Public opinion relating to the U.S. and Afghanistan can be divided into four categories: (1) Americans' basic assessments of the 20-year U.S. military involvement in Afghanistan, (2) Americans' views of the decision to completely withdraw U.S. troops at this point, (3) Americans' views of the way in which the withdrawal was handled and (4) the longer-term political impact.
Retrospective approval of U.S. involvement in Afghanistan is at or below the majority level and appears to be getting more negative as time goes on. Americans at this point have significant doubts about the country's 20-year military involvement in Afghanistan -- the longest war in U.S. history, estimated to have cost over $2 trillion and almost 200,000 total deaths.
Gallup's July 6-21 update of a trend question asking if the U.S. made a mistake sending military troops to Afghanistan found 47% saying yes and 46% saying no. This "mistake" percentage is as high as at any time since just after troops were first sent to Afghanistan in November 2001, with the exception of one 49% reading in February 2014.
The most recent Gallup poll was completed prior to much of the news coverage of the speed with which the Taliban regained control of Afghanistan. More recent polling (but conducted before the massive Aug. 26 explosion that killed U.S. service members and many civilians) generally shows a majority negative assessment of U.S. involvement in Afghanistan. These include an NBC News poll conducted Aug. 14-17 showing that 61% of Americans say the Afghanistan War was not worth it -- "When it comes to Afghanistan, do you think the war was worth it or not worth it?" -- and an AP-NORC poll from Aug. 12-16 finding that 62% of Americans say the war in Afghanistan was not worth fighting.
The Decision to Withdraw U.S. Troops
President Joe Biden announced his decision on April 14 to withdraw all U.S. troops from Afghanistan. As we would expect given the underlying negative views of U.S. involvement in Afghanistan, surveys thereafter showed significant public support for Biden's decision. An Ipsos survey conducted April 16-18 found 50% supported the idea of the U.S. bringing home "all of its troops from Afghanistan immediately," while 27% opposed. The 2021 Chicago Council Survey, conducted July 7-26, found 70% support for the decision to withdraw U.S. troops from Afghanistan by Sept. 11. A Quinnipiac poll in May found 62% support. A Fox News poll conducted after the April announcement gave respondents two options -- removing all troops or leaving some U.S. troops in Afghanistan for counterterrorism operations -- and found 50% opted for the latter choice, while 37% said that all troops should be removed.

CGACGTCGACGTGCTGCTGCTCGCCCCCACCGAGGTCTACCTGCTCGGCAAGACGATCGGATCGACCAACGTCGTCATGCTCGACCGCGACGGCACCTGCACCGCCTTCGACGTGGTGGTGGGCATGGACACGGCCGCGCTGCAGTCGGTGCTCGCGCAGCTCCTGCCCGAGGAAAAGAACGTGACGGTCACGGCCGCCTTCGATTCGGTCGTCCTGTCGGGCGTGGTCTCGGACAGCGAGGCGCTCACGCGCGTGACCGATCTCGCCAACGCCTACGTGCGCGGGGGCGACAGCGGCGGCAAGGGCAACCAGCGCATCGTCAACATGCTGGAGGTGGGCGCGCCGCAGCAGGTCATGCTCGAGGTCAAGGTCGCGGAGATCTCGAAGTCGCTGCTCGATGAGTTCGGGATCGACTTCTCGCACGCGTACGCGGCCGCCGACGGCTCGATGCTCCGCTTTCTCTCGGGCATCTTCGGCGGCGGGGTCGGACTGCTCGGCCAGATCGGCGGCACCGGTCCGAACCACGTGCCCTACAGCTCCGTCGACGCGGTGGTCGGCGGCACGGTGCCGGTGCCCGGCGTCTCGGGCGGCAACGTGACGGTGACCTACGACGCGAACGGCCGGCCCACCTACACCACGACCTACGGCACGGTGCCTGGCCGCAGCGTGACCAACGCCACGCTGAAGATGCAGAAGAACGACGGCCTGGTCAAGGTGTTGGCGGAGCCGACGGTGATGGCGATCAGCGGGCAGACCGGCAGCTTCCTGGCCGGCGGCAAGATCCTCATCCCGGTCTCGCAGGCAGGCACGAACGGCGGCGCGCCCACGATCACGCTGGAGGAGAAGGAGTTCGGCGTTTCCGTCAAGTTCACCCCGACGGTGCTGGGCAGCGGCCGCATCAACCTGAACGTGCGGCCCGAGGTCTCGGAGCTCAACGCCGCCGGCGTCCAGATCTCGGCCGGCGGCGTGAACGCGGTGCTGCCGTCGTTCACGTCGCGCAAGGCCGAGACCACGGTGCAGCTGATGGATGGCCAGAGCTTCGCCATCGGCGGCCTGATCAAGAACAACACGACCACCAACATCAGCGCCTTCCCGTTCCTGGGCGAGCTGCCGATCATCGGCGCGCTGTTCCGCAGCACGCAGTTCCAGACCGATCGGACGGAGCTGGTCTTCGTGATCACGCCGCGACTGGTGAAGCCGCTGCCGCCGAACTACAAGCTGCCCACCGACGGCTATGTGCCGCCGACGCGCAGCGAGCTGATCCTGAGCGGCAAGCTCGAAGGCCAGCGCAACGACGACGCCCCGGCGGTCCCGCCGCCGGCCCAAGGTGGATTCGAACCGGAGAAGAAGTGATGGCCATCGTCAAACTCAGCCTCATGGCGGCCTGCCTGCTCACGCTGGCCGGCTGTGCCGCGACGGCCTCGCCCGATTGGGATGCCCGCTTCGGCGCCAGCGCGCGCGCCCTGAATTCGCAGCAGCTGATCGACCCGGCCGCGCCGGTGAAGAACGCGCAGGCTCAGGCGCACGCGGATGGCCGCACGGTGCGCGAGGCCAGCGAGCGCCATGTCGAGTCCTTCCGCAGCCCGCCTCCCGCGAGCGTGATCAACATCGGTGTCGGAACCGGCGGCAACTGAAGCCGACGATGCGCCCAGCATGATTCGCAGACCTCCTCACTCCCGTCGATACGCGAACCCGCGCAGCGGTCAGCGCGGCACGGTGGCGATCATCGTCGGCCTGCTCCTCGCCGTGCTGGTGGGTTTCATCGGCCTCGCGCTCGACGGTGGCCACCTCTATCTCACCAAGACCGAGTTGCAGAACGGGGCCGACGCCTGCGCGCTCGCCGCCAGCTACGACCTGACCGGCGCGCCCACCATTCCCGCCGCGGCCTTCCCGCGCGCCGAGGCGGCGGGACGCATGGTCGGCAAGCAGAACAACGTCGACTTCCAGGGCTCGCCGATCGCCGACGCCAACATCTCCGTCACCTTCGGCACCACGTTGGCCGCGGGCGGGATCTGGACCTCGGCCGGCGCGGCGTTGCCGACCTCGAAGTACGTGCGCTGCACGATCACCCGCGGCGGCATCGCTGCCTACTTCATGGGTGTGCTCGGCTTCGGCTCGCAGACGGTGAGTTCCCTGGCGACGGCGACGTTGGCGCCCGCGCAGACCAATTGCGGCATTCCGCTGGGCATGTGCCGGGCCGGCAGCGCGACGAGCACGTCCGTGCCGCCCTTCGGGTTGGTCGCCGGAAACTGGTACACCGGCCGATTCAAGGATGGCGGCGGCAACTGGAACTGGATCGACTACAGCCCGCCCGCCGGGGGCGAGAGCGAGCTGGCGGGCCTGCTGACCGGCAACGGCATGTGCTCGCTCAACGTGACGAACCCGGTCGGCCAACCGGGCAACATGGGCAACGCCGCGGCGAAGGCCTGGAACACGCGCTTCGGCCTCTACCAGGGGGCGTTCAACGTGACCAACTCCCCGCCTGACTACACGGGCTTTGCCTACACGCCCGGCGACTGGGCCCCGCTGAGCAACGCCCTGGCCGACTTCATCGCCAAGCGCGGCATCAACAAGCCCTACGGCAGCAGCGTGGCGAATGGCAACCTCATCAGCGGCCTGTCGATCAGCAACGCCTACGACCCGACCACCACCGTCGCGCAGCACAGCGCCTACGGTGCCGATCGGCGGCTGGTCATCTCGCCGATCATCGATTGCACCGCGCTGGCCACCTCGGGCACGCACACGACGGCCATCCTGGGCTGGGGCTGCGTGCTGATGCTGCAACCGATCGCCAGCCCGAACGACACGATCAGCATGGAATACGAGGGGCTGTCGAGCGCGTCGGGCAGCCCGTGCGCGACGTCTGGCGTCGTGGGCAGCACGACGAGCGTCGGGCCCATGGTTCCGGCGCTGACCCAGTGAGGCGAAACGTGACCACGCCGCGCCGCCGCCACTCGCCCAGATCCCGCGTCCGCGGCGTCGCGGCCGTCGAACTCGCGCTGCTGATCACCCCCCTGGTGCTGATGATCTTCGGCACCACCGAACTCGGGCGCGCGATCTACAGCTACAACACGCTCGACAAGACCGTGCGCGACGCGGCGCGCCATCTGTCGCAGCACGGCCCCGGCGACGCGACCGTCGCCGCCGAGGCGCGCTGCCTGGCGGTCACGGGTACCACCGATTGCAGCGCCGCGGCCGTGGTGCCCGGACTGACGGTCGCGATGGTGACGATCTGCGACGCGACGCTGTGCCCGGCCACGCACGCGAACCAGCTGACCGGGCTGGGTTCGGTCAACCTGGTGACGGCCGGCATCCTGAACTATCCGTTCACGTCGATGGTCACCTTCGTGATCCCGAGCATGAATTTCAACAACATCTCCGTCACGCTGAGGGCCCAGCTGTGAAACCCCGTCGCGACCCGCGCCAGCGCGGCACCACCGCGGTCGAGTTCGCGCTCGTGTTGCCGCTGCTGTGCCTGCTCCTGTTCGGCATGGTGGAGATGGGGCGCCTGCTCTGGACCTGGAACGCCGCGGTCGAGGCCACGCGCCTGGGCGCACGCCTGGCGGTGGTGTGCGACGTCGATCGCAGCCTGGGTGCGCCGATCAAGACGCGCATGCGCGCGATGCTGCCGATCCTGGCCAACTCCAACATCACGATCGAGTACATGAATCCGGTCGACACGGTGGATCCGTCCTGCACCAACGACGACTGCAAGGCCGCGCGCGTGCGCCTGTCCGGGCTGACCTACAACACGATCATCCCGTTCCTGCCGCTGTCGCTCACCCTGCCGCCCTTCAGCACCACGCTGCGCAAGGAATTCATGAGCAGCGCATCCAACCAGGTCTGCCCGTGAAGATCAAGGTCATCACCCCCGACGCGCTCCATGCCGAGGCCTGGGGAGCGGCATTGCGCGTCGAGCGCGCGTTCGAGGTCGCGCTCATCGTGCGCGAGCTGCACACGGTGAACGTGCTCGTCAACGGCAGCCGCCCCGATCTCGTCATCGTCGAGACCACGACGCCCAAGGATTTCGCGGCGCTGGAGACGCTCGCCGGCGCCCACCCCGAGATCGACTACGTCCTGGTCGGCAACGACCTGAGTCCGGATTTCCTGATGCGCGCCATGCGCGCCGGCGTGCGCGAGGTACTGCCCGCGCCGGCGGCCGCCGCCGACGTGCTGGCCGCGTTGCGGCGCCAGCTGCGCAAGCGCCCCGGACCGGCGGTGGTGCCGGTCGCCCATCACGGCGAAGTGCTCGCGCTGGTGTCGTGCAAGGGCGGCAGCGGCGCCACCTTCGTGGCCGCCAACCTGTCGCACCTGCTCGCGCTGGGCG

More recently, even as reports of the Taliban takeover began to dominate the news, Americans appeared to be sticking to their support for the U.S. getting out of Afghanistan. A CBS News poll from Aug. 18-20 found 63% approval of the U.S. removing troops from Afghanistan. A Morning Consult/Politico poll found somewhat more muted support in its Aug. 16-19 poll among registered voters, with 53% supporting and 36% opposing the decision. The wording of that poll -- "As you may know, United States President Joe Biden announced the start of a withdrawal of U.S. military presence in Afghanistan beginning May 1, with all troops returning home by Sept. 11, 2021. Based on what you know, do you support or oppose President Biden's decision?" -- explicitly mentioned Biden, which may help explain the lower level of support compared with the CBS News survey, which did not mention the president.
Several commentators have noted a particularly loaded wording in another question included in Morning Consult/Politico polling:
"Do you believe the U.S. should still withdraw its military presence in Afghanistan if it means it creates an opening for al Qaeda and other terrorist groups to establish operations in Afghanistan?"
Even with this "directed verdict question," 45% of Americans agreed that troops should be withdrawn, compared with 40% who said they should not. This is taken, I think correctly, as an indicator of the degree to which the public is behind the withdrawal. The Fox News poll from April, however, suggests there may have been at least some public support for a more limited withdrawal had Biden articulated that as an option.
Assessment of the Way the Withdrawal Has Been Handled
Given that the majority of Americans believe the time has come for the U.S. to get out of its military involvement in Afghanistan, I think it is fair to conclude that Biden has -- in concept -- been carrying out the broad will of the American public.
Support for the idea of U.S. disinvolvement in Afghanistan is, however, separate from views on how well such withdrawal has been conducted. Recent surveys show the majority of Americans believe the whole process has been handled poorly, and Biden himself receives low marks for his handling of the situation. In short, perceptions of the competence and execution of the actions in Afghanistan are much more negative than perceptions of the objective or intent of the actions.